Personally, I don't think it has to do with modernist vs. historic. To me, architecture should be beautiful and functional for a wide range of users - especially its primary users.

And I the primary users of this building as pedestrians - getting on and off the bus or in and out of cabs. And from what I can tell, this doesn't seem anything like a pedestrian-oriented building. What this looks like (and appears to be so far from the construction) is a big blank wall at the West Chapel Hill St. sidewalk level. That ain't good. The underpass and berms are dead enough for the pedestrians walking from inside the Loop without deadening the street more.

It's actually attractive - sitting in RTP up on a grassy knoll, it would be perfect. But it isn't urban, and it doesn't appear oriented to the primary infrastructure utilized by its user base.


Gosh...I always loved that Four Flames sign.

Anyone know if it's in Peter's salvage or somewhere? I suppose it was just bulldozed.

I always hoped some savvy gay bar proprietor would snag it for a hip urban lounge.

As I have posted before (maybe not on ED), I think this would have been an excellent opportunity for the City of Durham to absolve itself of a past (and egregious) sin -- the destruction of Union Station. I fully appreciate the "let something new be new" sentiment. However, this was an opportunity to erect something consistent with the historical context while borrowing stylistic elements from this great piece of Durham's architectural past. Mark another missed opportunity for Durham -- where great things sometimes happen, when we bother to engage the community in meaningful discussions *before* we sign big contracts.

I suppose I'm just excited to see something happening on Chapel Hill between the freeway and downtown. I live on Burch Avenue and used to walk or bike this route to work daily, and let me tell you it's downright depressing - from my house you pass by the row of store front churches near Immaculata, the infamous mile-long overpass, various Sturdivant / Fields dilapidations, acres of surface parking surrounding the police department, the worst "transportation hub" I've ever seen, and at the end you're welcomed to downtown by the claustrophobic death tunnel under the railroad tracks. Given all that, the Jetson's bus stop seems like quite a treat, and maybe it's enough to get the ball rolling in the right direction.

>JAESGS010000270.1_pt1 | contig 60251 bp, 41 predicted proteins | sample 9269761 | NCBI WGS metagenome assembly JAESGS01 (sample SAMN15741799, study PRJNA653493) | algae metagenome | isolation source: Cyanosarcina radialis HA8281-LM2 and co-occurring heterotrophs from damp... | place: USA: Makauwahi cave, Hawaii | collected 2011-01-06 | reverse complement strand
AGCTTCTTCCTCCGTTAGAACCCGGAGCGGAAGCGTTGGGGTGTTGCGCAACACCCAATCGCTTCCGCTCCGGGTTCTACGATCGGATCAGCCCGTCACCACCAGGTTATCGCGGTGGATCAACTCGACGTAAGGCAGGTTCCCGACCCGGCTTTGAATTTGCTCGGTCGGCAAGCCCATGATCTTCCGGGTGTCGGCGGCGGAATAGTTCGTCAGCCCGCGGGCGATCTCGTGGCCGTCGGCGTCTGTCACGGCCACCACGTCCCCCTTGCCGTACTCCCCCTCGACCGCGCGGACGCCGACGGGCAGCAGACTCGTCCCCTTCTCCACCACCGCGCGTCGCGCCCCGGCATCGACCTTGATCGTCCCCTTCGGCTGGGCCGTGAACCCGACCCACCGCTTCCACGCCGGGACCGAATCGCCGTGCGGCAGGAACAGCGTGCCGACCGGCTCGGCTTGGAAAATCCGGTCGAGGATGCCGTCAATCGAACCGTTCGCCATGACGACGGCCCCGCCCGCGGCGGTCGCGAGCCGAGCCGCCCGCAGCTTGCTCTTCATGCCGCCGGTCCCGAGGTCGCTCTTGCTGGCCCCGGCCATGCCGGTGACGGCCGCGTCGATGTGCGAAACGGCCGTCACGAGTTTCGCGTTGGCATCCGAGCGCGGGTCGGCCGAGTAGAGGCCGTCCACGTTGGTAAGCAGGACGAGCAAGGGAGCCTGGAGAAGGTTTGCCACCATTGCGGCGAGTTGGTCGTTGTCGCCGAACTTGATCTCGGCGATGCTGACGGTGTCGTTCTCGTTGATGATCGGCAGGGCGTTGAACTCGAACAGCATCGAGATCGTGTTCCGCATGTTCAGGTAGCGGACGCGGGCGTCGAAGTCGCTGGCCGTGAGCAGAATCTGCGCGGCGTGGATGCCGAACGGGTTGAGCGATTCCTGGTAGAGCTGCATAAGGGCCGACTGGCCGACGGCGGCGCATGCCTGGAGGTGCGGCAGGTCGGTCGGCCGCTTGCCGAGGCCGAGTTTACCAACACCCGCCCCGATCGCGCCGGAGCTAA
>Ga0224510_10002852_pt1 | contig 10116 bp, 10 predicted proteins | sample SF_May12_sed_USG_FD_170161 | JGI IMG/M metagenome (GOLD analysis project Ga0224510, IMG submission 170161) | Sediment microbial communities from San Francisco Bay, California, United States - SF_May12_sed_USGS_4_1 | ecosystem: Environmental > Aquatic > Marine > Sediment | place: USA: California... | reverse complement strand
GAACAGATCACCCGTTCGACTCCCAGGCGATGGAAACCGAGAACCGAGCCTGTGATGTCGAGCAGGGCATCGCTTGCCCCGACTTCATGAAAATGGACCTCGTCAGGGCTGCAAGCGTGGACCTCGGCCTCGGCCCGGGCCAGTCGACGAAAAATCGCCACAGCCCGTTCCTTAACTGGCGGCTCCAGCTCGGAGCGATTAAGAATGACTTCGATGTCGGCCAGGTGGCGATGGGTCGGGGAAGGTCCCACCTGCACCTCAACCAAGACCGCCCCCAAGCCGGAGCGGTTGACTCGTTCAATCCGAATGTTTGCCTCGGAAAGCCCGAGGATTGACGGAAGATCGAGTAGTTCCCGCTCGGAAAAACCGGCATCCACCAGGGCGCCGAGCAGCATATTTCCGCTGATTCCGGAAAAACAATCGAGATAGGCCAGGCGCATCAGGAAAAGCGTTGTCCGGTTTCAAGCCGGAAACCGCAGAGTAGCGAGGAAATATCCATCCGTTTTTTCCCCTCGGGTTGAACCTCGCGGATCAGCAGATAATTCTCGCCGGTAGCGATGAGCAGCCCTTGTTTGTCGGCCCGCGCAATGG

I'm not normally a glass half full kind of guy, but I've got to feel thankful for anything here that isn't completely egregious, and I'm thinking this bus station fits that description. It definitely sucks if the Chapel Hill side of the station turns out to be stark and unapproachable as GK says, but hey - it could always be worse.

If it's any consolation, the Amshack is supposedly going away and the old warehouse on the other side of the tracks is rumored to be back on the slate as its replacement. I'm curious as to why they couldn't have put the Amtrack station and the taxi/bus station in the same physical facility, but seeing as how hard it's been to get any of this actually moving I feel thankful that we're getting anywhere at all.

Jeremy, I live even closer to it than you do, and believe me, I'll happily be completely wrong if it is the lifeblood of West Chapel Hill and Willard. This horse is out of the barn, so we'll just have to hope that its far more inviting than it is on paper. I'm certainly happy to see the abandoned HOD replaced with something that will have a use. I just think we could have done better, and I hope, on future projects, we do.

It does sound like the Walker is back in play for the Amhouse. Now if TTA/Cherokee would get off their asses and redevelop the tracks/WCH/S. Duke triangle, we could have some serious life rekindled in the West End.


Has there been any serious discussion about the potential huge energy costs to the city of a building of this design with the walls of windows?
And I have to second Gary- this design is horrible in the way it shuts itself off from the street. Freelon Group was a bad choice for this site.